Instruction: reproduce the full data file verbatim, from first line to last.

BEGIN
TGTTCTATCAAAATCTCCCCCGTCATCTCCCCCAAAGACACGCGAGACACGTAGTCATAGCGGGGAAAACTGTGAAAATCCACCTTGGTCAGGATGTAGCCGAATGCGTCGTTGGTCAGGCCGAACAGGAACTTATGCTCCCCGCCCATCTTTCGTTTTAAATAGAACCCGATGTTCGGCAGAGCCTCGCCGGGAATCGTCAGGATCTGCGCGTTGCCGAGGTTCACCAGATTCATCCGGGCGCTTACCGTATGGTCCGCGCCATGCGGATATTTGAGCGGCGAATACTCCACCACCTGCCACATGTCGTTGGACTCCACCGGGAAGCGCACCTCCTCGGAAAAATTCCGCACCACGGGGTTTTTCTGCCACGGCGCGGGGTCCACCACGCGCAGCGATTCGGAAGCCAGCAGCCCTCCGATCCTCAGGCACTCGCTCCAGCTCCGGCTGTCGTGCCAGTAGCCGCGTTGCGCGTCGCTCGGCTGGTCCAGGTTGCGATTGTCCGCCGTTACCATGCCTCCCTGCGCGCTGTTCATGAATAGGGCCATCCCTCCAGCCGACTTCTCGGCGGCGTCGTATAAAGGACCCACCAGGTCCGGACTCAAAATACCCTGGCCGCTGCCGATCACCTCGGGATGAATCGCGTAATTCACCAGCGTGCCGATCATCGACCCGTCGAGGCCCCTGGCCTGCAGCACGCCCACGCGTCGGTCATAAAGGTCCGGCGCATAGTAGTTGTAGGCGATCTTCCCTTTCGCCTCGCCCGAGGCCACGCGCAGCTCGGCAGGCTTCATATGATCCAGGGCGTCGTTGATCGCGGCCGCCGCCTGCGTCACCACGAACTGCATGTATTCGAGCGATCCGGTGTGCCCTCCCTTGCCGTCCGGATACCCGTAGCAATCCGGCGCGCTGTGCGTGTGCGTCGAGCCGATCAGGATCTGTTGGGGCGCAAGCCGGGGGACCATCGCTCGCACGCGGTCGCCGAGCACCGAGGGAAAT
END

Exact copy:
TGTTCTATCAAAATCTCCCCCGTCATCTCCCCCAAAGACACGCGAGACACGTAGTCATAGCGGGGAAAACTGTGAAAATCCACCTTGGTCAGGATGTAGCCGAATGCGTCGTTGGTCAGGCCGAACAGGAACTTATGCTCCCCGCCCATCTTTCGTTTTAAATAGAACCCGATGTTCGGCAGAGCCTCGCCGGGAATCGTCAGGATCTGCGCGTTGCCGAGGTTCACCAGATTCATCCGGGCGCTTACCGTATGGTCCGCGCCATGCGGATATTTGAGCGGCGAATACTCCACCACCTGCCACATGTCGTTGGACTCCACCGGGAAGCGCACCTCCTCGGAAAAATTCCGCACCACGGGGTTTTTCTGCCACGGCGCGGGGTCCACCACGCGCAGCGATTCGGAAGCCAGCAGCCCTCCGATCCTCAGGCACTCGCTCCAGCTCCGGCTGTCGTGCCAGTAGCCGCGTTGCGCGTCGCTCGGCTGGTCCAGGTTGCGATTGTCCGCCGTTACCATGCCTCCCTGCGCGCTGTTCATGAATAGGGCCATCCCTCCAGCCGACTTCTCGGCGGCGTCGTATAAAGGACCCACCAGGTCCGGACTCAAAATACCCTGGCCGCTGCCGATCACCTCGGGATGAATCGCGTAATTCACCAGCGTGCCGATCATCGACCCGTCGAGGCCCCTGGCCTGCAGCACGCCCACGCGTCGGTCATAAAGGTCCGGCGCATAGTAGTTGTAGGCGATCTTCCCTTTCGCCTCGCCCGAGGCCACGCGCAGCTCGGCAGGCTTCATATGATCCAGGGCGTCGTTGATCGCGGCCGCCGCCTGCGTCACCACGAACTGCATGTATTCGAGCGATCCGGTGTGCCCTCCCTTGCCGTCCGGATACCCGTAGCAATCCGGCGCGCTGTGCGTGTGCGTCGAGCCGATCAGGATCTGTTGGGGCGCAAGCCGGGGGACCATCGCTCGCACGCGGTCGCCGAGCACCGAGGGAAAT